Trout Park Nature Preserve is a 26-acre site owned by the City of Elgin. Trout Park was recognized by the INAI for high-quality forested fen natural communities (#625), representative of the Morainal Section of the Northeastern Morainal Natural Division. Other natural communities include a series of fens and seeps, several spring runs associated with the strong ground water discharge, and elements of mesic and dry-mesic upland forest. In addition, four state-listed endangered or threatened plant species have been recorded from Trout Park Nature Preserve. This proposal recommends dedication of two separate platted city lots totaling approximately 0.8 acres. One lot is located at 530 Glenwood Trail and was recently acquired by the City of Elgin. The other lot is located at 486 Glenwood Trail and was recently acquired from Mrs. Alice R. Macy by the Fox Valley Land Foundation. Dedication of these two lots will formally protect undisturbed, high-quality natural communities, preserve important ground water discharge zones, and buffer Trout Park Nature Preserve from incompatible land uses. These properties are also fragile and highly vulnerable to degradation from new development.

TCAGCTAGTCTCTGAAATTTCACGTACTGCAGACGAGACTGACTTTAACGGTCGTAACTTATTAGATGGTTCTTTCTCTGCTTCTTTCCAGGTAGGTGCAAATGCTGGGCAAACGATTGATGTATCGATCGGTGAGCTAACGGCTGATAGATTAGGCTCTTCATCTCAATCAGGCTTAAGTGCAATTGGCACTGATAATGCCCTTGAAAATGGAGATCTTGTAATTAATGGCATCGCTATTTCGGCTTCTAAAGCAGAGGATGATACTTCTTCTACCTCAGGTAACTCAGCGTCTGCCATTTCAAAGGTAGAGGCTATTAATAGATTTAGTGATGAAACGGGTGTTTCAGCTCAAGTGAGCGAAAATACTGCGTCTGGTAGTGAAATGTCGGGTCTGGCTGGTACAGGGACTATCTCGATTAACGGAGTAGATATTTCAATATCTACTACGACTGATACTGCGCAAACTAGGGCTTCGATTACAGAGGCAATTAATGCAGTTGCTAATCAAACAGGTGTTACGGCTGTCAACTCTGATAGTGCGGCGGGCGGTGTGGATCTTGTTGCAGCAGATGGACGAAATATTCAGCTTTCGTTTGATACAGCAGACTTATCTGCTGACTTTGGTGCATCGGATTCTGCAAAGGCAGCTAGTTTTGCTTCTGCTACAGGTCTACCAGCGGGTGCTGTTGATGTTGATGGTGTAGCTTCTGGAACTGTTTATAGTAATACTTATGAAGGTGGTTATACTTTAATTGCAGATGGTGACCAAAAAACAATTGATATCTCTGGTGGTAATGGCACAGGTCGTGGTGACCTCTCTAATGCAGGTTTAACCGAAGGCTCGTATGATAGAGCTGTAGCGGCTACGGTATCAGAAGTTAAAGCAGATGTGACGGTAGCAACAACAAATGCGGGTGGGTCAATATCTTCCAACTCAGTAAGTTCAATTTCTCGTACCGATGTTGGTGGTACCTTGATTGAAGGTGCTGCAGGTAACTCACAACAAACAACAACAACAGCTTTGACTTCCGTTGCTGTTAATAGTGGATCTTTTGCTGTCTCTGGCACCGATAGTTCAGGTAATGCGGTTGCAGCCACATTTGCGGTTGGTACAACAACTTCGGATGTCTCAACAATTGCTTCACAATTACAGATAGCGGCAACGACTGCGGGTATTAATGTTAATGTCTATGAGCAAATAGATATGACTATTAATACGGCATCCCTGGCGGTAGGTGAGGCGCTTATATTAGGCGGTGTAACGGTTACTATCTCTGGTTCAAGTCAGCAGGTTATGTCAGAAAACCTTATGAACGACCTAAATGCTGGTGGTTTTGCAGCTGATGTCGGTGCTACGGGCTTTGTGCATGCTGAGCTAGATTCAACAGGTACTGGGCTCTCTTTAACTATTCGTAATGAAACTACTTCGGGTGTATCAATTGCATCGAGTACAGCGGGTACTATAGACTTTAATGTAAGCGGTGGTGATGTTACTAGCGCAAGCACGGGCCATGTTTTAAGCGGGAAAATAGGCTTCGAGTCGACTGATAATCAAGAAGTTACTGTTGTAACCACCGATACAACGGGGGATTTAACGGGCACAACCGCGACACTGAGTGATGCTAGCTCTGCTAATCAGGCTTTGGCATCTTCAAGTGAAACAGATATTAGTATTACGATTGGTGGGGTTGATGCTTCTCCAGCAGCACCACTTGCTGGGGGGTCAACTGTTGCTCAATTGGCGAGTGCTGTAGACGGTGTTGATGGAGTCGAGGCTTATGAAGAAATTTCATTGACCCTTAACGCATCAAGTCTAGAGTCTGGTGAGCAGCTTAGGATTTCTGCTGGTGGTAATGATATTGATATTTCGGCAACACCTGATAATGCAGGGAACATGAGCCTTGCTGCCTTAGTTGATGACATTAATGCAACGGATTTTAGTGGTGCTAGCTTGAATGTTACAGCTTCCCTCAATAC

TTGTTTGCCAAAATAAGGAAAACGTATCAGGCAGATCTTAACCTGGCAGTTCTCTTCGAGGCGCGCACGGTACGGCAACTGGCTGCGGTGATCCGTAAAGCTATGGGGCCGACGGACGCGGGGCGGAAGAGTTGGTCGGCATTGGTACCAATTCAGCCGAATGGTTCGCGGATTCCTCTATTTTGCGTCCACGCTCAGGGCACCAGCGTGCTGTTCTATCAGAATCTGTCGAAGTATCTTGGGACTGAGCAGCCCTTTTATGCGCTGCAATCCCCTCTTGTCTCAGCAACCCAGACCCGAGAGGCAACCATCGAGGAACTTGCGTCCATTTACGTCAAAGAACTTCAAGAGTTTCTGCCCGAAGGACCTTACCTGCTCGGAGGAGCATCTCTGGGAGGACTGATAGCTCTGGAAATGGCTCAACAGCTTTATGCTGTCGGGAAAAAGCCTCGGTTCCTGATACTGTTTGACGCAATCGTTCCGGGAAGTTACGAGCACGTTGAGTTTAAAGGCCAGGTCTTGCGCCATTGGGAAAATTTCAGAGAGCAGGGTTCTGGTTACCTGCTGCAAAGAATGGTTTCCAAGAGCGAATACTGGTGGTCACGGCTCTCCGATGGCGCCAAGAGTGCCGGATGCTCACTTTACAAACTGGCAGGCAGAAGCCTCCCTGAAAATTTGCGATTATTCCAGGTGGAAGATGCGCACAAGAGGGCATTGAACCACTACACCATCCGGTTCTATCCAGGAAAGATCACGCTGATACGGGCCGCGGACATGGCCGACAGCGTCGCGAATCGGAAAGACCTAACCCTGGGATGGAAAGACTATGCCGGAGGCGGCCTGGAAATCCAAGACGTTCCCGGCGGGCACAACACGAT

REPORT
Steven Byers
Nature Preserves Commission

ACTION TO BE CONSIDERED
Preliminary Approval for Dedication

Item 14:* Lake Co. – Fourth Lake Fen Nature Preserve, Dedication

The proposed Fourth Lake Fen Nature Preserve is owned and managed by the LCFPD and is located within the Fourth Lake Forest Preserve. Fourth Lake Fen is a large wetland complex recognized by the INAI (#652) for its high-quality calcareous floating mat, sedge meadow and marsh, representative of the Morainal Section of the Northeastern Morainal Natural Division. The grade A calcareous floating mat is one of ten in the State, and provides habitat for six state-listed endangered or threatened plant species and four animal species. The INAI boundary for Fourth Lake Fen was recently expanded to include additional endangered and threatened species locations and Rollins Road Savanna (which was added to the INAI as a Category II site in 1999). Since the INAI sites are contiguous, the site is now referred to by the INAI as the Fourth Lake Fen - Rollins Road Savanna. The LCFPD proposes to dedicate approximately 255 acres of the wetland basin as the Fourth Lake Fen Nature Preserve. The Commission conferred preliminary approval for dedication of this site in 1982 (90th Meeting, Resolution #681). The Fourth Lake Fen proposal is being brought back to the Commission for preliminary approval because so much time has gone by since the last action.

REPORT
Steven Byers
Nature Preserves Commission
Jim Anderson
Lake County Forest Preserve District

ACTION TO BE CONSIDERED
Preliminary Approval for Dedication

Item 15:* Lake Co. – Lyons Prairie and Woods Nature Preserve, Dedication